DiBenedetto, who was also celebrating his 26th birthday, joined NASCAR America to discuss his run at Indy and what is considered a successful race for his team, which has 15 crew members.

“You’ve got to keep it in the perception of your versions of wins are a little bit different than everybody else’s version,” DiBenedetto said. “We look at it as who we’re racing around. I would say on a regular week where there’s not a ton of chaos like Indy was, a top 20 is a really good day. A top 25 is if we just do our job.”

Watch the video for the full segment.

Chase Elliott, AJ Allmendinger unveil Darlington throwback schemes

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Both Chase Elliott and AJ Allmendinger have revealed the paint schemes they’ll drive in the Sept. 3 Southern 500 at Darlington Raceway.

Elliott will use his No. 24 Chevrolet to pay tribute to the car his father, NASCAR Hall of Famer Bill Elliott, drove in his first Cup start.

The light blue look was on his No. 9 car when he started in the Feb. 29, 1976 race at Rockingham Speedway.

The car was revealed on Facebook in the below video.

AJ Allmendinger will pay tribute to two-time Cup champion Terry Labonte with his No. 47 Chevrolet.

The car will resemble the No. 44 Piedmont Airlines Oldsmobile that Labonte drove in during the 198 Cup season when he competed for owner Billy Hagan.

NASCAR America: Felix Sabates: ‘I’m lucky to be here’ after near-death experience from illness last year

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For nearly a month last year Felix Sabates was at death’s door.

The fears were so great that Sabates might not wake up from a coma he spent 29 days in, Chip Ganassi bought a blue suit for the possibility he might have to attend his co-owner’s funeral.

But the 71-year-old made a full recovery through a rehab process that included learning to walk again.

NASCAR America’s Kyle Petty and Sabates have a special relationship. Petty drove the No. 42 car for Sabates’ SABCO Racing for eight years in the 1980s and 1990s, winning six of his eight Cup races for the millionaire owner from Cuba.

Sabates sat down with Petty to discuss the ordeal, which began in January 2016 when Sabates began feeling ill during the Rolex 24 at Daytona.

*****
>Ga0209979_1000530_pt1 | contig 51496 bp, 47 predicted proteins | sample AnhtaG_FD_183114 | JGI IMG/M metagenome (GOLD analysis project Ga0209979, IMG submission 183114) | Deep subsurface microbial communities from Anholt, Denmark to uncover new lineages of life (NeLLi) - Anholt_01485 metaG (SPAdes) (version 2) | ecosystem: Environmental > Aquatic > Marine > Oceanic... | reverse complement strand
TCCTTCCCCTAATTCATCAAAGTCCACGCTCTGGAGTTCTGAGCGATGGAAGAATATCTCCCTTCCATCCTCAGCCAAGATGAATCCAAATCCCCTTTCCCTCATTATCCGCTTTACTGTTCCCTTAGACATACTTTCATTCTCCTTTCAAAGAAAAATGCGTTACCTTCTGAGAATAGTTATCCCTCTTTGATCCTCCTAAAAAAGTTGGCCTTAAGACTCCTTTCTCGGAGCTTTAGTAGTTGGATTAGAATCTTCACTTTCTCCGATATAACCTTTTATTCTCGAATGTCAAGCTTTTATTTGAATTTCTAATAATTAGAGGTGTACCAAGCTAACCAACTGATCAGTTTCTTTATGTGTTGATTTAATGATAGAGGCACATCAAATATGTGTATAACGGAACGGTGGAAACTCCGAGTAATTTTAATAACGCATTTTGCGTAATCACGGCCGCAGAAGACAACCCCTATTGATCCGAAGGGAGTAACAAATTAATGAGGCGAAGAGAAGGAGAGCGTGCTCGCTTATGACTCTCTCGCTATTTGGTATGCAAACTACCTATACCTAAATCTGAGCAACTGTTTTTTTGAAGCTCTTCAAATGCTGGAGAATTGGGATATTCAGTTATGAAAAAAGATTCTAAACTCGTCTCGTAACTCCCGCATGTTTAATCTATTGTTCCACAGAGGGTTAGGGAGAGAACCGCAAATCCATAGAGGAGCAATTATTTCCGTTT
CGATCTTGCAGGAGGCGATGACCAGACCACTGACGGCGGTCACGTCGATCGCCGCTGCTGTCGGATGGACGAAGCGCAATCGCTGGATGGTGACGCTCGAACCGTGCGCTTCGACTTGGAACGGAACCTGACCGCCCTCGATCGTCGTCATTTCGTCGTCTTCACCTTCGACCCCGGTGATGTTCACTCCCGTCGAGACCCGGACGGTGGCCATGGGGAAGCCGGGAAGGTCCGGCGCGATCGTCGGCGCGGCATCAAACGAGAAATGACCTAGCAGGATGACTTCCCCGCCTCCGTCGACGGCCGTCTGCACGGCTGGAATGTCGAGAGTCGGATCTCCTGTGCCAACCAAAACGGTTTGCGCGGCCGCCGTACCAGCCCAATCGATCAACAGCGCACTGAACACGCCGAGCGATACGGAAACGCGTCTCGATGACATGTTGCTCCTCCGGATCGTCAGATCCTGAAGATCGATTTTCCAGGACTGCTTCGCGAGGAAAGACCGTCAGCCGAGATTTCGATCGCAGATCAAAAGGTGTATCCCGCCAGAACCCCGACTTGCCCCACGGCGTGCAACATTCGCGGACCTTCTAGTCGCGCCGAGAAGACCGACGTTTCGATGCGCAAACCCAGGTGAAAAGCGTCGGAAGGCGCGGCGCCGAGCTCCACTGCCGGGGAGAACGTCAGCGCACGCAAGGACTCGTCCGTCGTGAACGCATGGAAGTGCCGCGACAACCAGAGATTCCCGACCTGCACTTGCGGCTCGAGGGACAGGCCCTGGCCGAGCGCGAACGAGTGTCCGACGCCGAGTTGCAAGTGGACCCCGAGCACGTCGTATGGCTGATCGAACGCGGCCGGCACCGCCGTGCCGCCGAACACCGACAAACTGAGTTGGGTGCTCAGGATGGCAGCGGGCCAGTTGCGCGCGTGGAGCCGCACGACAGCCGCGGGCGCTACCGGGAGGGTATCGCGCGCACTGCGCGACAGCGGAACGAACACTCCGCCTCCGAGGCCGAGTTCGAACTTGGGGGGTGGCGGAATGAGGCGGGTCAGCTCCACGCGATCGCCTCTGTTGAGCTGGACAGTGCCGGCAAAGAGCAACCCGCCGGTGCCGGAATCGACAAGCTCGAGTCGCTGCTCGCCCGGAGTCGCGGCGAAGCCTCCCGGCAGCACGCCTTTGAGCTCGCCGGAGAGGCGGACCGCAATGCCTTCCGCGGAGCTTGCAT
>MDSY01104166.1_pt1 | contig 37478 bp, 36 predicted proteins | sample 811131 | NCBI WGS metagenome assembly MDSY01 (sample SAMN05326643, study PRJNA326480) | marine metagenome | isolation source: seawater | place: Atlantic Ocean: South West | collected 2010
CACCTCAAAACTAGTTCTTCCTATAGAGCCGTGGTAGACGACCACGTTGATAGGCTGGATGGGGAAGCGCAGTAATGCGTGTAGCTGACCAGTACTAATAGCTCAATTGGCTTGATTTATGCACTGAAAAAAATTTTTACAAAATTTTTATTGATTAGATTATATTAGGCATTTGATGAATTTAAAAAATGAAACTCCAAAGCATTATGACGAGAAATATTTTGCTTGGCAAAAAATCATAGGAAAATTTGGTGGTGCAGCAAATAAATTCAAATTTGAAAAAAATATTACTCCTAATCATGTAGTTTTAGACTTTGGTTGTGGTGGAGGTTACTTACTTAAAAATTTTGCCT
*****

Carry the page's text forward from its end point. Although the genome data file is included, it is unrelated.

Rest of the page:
“I came home and woke up the next morning and I (couldn’t) breath,” said Sabates, who drove himself to the hospital. “The minute they saw me I was in intensive care.”

Sabates was in the hospital for two and half weeks before he was released, but Sabates “should’ve know I wasn’t cured.”

The Chip Ganassi Racing co-owner returned to his usual grind until it caught up to him in August.

“My blood pressure was through the roof, my oxygen level was 55, which you should be dead then,” recalled Sabates, who has no memory of a three-month stretch. “They thought was I was brain-dead. They were pretty much going to disconnect me. So 4 o’clock in the morning, they took my tubes out.”

That’s when Sabates began the process of waking up.

“I’m lucky to be here,” said Sabates, who aside from being back at the track is also back to playing golf.

“I used to worry about little things,’ Sabates said. “Now I don’t even worry about big things.”

The full feature will air Sunday on Countdown to Green, which begins at 2:30 p.m. ET on NBCSN before the Cup race at Pocono.

NASCAR America: Ryan Blaney glad Team Penske news is finally out in the open

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On Wednesday it was finally announced that Ryan Blaney would move from Wood Brothers Racing to Team Penske full-time next year in the Cup Series in the No. 12 Ford while Paul Menard will take over the No. 21 Ford.

NASCAR America’s Dave Burns caught up with Blaney on Thursday. Blaney was happy that his 2018 plans were finally public knowledge.

Blaney also acknowledged how a technical alliance between the two teams helped Wood Brothers Racing return to a competition level that allowed Blaney to get his first Cup win this season earlier this year.

“That was a big deal,” Blaney said. “That was getting us to where we could run a full-time season. That was really helpful not only to me but to (crew chief) Jeremy Bullins, will be coming with me to the 12 car.”

Blaney has been driving for Team Penske part-time in the Xfinity Series since 2012.

“It’s been nice to get the news and tell everybody finally about what we’re doing,” Blaney said. “But mainly we’re trying to finish this year out strong with the Wood Brothers, getting their 100th win, that’s really big. That’s on my bucket list for this year and getting as far as we can in the playoffs.”

The No. 21 team returns to Pocono Raceway this weekend, the site of Blaney’s first Cup win last month.

Watch the video for the full interview.